The AJC article provides a lot more background on Davis's conviction and the controversies surrounding it.  In addition, these prior posts from this blog on the Davis case (for which I have added the dates of the post) highlight just some of the more recent legal wranglings:

September 19, 2011 at 09:43 AM | Permalink


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Found the designation of Stephen Bright as a professor with Yale Law School interesting. Bright's primary job over the last 30 years is to do anything he can, honest and dishonest, to get capital murderers off death row. He is not listed as faculty by Yale Law School. Why don't the writers of the article correctly designate Bright as a lawyer who represents death row inmates? Should this be an indication that the article is not objective?

Posted by: justice seeker | Sep 19, 2011 10:13:06 AM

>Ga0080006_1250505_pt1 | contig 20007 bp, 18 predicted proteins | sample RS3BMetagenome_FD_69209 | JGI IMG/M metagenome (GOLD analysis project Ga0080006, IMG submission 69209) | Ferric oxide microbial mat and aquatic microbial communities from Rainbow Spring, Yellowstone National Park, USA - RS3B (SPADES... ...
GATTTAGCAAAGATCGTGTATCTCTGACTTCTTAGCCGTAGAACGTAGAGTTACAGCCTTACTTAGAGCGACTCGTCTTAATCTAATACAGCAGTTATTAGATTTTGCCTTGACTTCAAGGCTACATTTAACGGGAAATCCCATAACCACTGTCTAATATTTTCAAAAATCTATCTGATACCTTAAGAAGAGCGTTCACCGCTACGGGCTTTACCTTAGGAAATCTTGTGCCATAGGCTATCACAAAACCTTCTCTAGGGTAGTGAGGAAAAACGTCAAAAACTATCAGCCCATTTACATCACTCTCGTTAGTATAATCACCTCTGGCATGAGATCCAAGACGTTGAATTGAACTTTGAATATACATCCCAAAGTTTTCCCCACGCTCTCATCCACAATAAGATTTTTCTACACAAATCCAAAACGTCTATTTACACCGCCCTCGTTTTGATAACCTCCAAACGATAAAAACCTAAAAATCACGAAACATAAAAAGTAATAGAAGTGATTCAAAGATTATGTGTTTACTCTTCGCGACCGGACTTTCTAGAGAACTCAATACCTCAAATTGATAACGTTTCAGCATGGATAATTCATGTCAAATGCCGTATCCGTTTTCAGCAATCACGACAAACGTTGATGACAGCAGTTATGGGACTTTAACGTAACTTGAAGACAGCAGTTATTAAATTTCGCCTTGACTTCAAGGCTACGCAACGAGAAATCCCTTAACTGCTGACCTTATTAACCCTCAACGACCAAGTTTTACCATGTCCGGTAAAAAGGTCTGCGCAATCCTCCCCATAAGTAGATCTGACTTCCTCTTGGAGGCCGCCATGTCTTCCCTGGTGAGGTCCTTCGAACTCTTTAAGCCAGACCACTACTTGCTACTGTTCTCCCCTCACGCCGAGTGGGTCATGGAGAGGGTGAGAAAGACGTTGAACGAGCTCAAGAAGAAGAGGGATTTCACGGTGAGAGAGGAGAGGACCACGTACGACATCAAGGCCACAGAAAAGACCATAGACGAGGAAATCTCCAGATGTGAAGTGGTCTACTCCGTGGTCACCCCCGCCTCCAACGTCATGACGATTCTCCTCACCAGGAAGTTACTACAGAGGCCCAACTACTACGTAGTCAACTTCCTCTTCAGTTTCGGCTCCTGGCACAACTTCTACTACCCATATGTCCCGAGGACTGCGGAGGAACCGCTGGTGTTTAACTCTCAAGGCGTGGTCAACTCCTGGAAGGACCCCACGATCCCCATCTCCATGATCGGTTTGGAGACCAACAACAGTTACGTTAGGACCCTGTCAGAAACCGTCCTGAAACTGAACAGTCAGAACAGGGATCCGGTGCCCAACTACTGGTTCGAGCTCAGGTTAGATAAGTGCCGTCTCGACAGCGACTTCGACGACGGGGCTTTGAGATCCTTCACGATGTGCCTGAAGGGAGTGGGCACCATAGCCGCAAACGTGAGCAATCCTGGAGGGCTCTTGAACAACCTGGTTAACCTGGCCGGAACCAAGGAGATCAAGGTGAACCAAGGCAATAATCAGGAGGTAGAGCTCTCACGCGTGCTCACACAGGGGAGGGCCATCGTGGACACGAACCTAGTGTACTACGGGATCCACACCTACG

Posted by: a nun | Sep 19, 2011 11:34:42 AM

All the doubt in this case is totally unreasonable - and unholy. Anybody who reads the Holy Bible knows the Lord hates doubters. May any doubters be cast out of the Georgia Board of Pardons and Paroles today and then be sent to hell on Wednesday with Troy Davis.

Posted by: Great God A'mighty | Sep 19, 2011 11:47:32 AM

"Great God A'mighty," maybe you need to spend a little more time in that Bible of yours. A good place to start would be to consider what Jesus did when a woman who was sentenced to be stoned to death was brought to him. I wonder, do you doubt that God's grace is sufficient to forgive a murderer? I wonder, do you doubt that, as Christians, we have an obligation to extend the grace God has extended to us to others? Some people may seem beyond forgiveness and redemption to our human understanding. But, with God's grace and power no one is beyond forgiveness and redemption. Maybe, just maybe, it is you who are the doubter.

Posted by: mls | Sep 19, 2011 1:06:50 PM